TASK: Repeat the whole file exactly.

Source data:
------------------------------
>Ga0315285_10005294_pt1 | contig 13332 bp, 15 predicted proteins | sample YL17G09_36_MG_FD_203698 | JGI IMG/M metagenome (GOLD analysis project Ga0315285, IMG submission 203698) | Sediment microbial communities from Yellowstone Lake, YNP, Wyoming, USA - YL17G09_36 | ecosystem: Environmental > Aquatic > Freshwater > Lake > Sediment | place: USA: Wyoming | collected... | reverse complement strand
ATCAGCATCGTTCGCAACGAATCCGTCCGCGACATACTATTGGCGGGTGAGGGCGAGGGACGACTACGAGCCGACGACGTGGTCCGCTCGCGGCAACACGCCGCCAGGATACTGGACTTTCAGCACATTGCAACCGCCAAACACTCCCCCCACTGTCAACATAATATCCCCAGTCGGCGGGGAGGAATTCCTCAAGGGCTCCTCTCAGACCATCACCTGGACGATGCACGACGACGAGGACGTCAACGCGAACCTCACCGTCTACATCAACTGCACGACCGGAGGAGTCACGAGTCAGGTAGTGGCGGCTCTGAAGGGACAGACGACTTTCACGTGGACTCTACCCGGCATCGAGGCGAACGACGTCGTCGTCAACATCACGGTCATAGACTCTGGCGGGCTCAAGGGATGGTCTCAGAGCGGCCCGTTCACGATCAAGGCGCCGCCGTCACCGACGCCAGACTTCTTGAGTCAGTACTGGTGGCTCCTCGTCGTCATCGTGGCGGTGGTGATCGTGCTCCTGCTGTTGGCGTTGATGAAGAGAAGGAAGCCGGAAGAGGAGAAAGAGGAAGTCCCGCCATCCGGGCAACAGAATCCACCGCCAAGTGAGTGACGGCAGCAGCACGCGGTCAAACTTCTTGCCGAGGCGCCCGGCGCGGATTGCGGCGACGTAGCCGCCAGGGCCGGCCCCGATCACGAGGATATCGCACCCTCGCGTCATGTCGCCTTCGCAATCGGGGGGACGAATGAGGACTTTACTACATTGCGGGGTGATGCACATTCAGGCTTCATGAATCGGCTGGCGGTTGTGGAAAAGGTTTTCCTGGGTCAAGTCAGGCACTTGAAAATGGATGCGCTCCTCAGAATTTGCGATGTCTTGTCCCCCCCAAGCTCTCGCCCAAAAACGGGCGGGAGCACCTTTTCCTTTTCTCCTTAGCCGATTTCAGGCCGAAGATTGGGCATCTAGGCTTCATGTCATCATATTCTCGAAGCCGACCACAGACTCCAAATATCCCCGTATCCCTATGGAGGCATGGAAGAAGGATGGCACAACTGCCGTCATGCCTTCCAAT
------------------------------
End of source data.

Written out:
>Ga0315285_10005294_pt1 | contig 13332 bp, 15 predicted proteins | sample YL17G09_36_MG_FD_203698 | JGI IMG/M metagenome (GOLD analysis project Ga0315285, IMG submission 203698) | Sediment microbial communities from Yellowstone Lake, YNP, Wyoming, USA - YL17G09_36 | ecosystem: Environmental > Aquatic > Freshwater > Lake > Sediment | place: USA: Wyoming | collected... | reverse complement strand
ATCAGCATCGTTCGCAACGAATCCGTCCGCGACATACTATTGGCGGGTGAGGGCGAGGGACGACTACGAGCCGACGACGTGGTCCGCTCGCGGCAACACGCCGCCAGGATACTGGACTTTCAGCACATTGCAACCGCCAAACACTCCCCCCACTGTCAACATAATATCCCCAGTCGGCGGGGAGGAATTCCTCAAGGGCTCCTCTCAGACCATCACCTGGACGATGCACGACGACGAGGACGTCAACGCGAACCTCACCGTCTACATCAACTGCACGACCGGAGGAGTCACGAGTCAGGTAGTGGCGGCTCTGAAGGGACAGACGACTTTCACGTGGACTCTACCCGGCATCGAGGCGAACGACGTCGTCGTCAACATCACGGTCATAGACTCTGGCGGGCTCAAGGGATGGTCTCAGAGCGGCCCGTTCACGATCAAGGCGCCGCCGTCACCGACGCCAGACTTCTTGAGTCAGTACTGGTGGCTCCTCGTCGTCATCGTGGCGGTGGTGATCGTGCTCCTGCTGTTGGCGTTGATGAAGAGAAGGAAGCCGGAAGAGGAGAAAGAGGAAGTCCCGCCATCCGGGCAACAGAATCCACCGCCAAGTGAGTGACGGCAGCAGCACGCGGTCAAACTTCTTGCCGAGGCGCCCGGCGCGGATTGCGGCGACGTAGCCGCCAGGGCCGGCCCCGATCACGAGGATATCGCACCCTCGCGTCATGTCGCCTTCGCAATCGGGGGGACGAATGAGGACTTTACTACATTGCGGGGTGATGCACATTCAGGCTTCATGAATCGGCTGGCGGTTGTGGAAAAGGTTTTCCTGGGTCAAGTCAGGCACTTGAAAATGGATGCGCTCCTCAGAATTTGCGATGTCTTGTCCCCCCCAAGCTCTCGCCCAAAAACGGGCGGGAGCACCTTTTCCTTTTCTCCTTAGCCGATTTCAGGCCGAAGATTGGGCATCTAGGCTTCATGTCATCATATTCTCGAAGCCGACCACAGACTCCAAATATCCCCGTATCCCTATGGAGGCATGGAAGAAGGATGGCACAACTGCCGTCATGCCTTCCAAT